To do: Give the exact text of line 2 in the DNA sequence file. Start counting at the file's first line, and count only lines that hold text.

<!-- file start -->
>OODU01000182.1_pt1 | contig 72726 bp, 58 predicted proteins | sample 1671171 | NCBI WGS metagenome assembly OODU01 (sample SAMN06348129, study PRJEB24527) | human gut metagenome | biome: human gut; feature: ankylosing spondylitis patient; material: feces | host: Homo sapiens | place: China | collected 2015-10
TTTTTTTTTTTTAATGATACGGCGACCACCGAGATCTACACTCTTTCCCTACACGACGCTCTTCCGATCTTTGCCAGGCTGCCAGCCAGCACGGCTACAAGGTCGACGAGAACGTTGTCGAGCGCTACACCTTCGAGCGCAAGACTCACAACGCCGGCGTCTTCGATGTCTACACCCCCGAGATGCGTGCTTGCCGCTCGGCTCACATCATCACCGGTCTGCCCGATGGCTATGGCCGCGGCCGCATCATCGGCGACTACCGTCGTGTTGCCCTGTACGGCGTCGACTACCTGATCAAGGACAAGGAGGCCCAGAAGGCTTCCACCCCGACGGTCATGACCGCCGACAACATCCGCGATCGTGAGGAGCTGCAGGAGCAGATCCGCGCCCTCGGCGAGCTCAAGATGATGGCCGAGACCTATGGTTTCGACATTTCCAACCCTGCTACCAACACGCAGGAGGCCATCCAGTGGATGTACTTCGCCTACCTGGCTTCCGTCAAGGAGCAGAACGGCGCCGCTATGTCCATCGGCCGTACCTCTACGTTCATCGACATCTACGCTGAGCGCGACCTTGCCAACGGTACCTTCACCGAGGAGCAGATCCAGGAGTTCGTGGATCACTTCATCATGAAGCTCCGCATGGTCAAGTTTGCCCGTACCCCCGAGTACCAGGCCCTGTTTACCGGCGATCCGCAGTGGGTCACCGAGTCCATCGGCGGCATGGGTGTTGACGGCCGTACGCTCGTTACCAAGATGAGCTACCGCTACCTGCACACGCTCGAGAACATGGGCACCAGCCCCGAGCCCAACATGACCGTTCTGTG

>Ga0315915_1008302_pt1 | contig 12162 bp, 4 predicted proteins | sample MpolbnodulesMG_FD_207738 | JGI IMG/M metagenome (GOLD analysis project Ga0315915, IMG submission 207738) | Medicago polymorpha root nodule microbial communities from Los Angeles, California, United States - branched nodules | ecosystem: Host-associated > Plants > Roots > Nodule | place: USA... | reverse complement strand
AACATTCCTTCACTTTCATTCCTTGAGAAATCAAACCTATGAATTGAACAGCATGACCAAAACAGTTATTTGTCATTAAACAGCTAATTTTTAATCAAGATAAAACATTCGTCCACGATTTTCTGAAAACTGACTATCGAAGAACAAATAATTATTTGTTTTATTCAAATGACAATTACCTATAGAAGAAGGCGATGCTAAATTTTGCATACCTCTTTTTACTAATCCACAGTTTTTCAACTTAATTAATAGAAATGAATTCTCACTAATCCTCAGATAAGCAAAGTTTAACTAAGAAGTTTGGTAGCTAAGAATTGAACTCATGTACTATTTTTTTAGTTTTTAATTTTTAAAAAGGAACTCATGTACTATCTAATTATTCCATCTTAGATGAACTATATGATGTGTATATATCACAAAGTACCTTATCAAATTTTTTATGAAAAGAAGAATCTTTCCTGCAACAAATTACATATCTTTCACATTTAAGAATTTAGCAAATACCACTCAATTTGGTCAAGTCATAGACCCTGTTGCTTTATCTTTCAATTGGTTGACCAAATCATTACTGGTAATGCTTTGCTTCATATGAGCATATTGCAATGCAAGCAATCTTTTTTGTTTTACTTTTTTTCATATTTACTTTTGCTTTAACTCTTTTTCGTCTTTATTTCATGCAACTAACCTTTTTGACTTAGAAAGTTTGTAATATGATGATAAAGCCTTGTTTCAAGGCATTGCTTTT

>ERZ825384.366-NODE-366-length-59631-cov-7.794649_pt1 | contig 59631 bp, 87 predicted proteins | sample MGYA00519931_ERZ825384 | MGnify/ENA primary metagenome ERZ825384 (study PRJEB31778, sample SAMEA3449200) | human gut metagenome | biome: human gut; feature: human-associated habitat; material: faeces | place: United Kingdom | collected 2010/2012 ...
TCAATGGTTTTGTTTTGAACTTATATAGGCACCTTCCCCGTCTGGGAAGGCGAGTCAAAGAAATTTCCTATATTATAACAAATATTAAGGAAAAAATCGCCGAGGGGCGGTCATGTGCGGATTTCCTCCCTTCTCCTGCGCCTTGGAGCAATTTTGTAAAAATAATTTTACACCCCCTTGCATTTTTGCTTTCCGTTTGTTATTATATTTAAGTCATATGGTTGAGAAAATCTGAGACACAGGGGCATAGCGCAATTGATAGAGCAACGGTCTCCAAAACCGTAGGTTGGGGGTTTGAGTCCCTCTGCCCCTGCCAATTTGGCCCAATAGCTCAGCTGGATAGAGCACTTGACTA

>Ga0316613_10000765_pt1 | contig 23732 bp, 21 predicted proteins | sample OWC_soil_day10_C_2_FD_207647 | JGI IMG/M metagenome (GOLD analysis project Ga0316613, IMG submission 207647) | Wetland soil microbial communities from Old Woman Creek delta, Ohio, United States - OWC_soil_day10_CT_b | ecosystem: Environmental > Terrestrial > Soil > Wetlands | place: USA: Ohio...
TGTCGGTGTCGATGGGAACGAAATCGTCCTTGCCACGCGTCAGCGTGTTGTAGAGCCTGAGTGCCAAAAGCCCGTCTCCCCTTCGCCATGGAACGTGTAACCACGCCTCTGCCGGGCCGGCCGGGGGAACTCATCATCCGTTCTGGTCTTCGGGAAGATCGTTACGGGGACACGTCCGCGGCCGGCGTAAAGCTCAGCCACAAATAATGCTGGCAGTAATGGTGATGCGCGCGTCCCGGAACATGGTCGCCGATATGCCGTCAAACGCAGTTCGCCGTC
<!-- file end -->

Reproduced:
TTTTTTTTTTTTAATGATACGGCGACCACCGAGATCTACACTCTTTCCCTACACGACGCTCTTCCGATCTTTGCCAGGCTGCCAGCCAGCACGGCTACAAGGTCGACGAGAACGTTGTCGAGCGCTACACCTTCGAGCGCAAGACTCACAACGCCGGCGTCTTCGATGTCTACACCCCCGAGATGCGTGCTTGCCGCTCGGCTCACATCATCACCGGTCTGCCCGATGGCTATGGCCGCGGCCGCATCATCGGCGACTACCGTCGTGTTGCCCTGTACGGCGTCGACTACCTGATCAAGGACAAGGAGGCCCAGAAGGCTTCCACCCCGACGGTCATGACCGCCGACAACATCCGCGATCGTGAGGAGCTGCAGGAGCAGATCCGCGCCCTCGGCGAGCTCAAGATGATGGCCGAGACCTATGGTTTCGACATTTCCAACCCTGCTACCAACACGCAGGAGGCCATCCAGTGGATGTACTTCGCCTACCTGGCTTCCGTCAAGGAGCAGAACGGCGCCGCTATGTCCATCGGCCGTACCTCTACGTTCATCGACATCTACGCTGAGCGCGACCTTGCCAACGGTACCTTCACCGAGGAGCAGATCCAGGAGTTCGTGGATCACTTCATCATGAAGCTCCGCATGGTCAAGTTTGCCCGTACCCCCGAGTACCAGGCCCTGTTTACCGGCGATCCGCAGTGGGTCACCGAGTCCATCGGCGGCATGGGTGTTGACGGCCGTACGCTCGTTACCAAGATGAGCTACCGCTACCTGCACACGCTCGAGAACATGGGCACCAGCCCCGAGCCCAACATGACCGTTCTGTG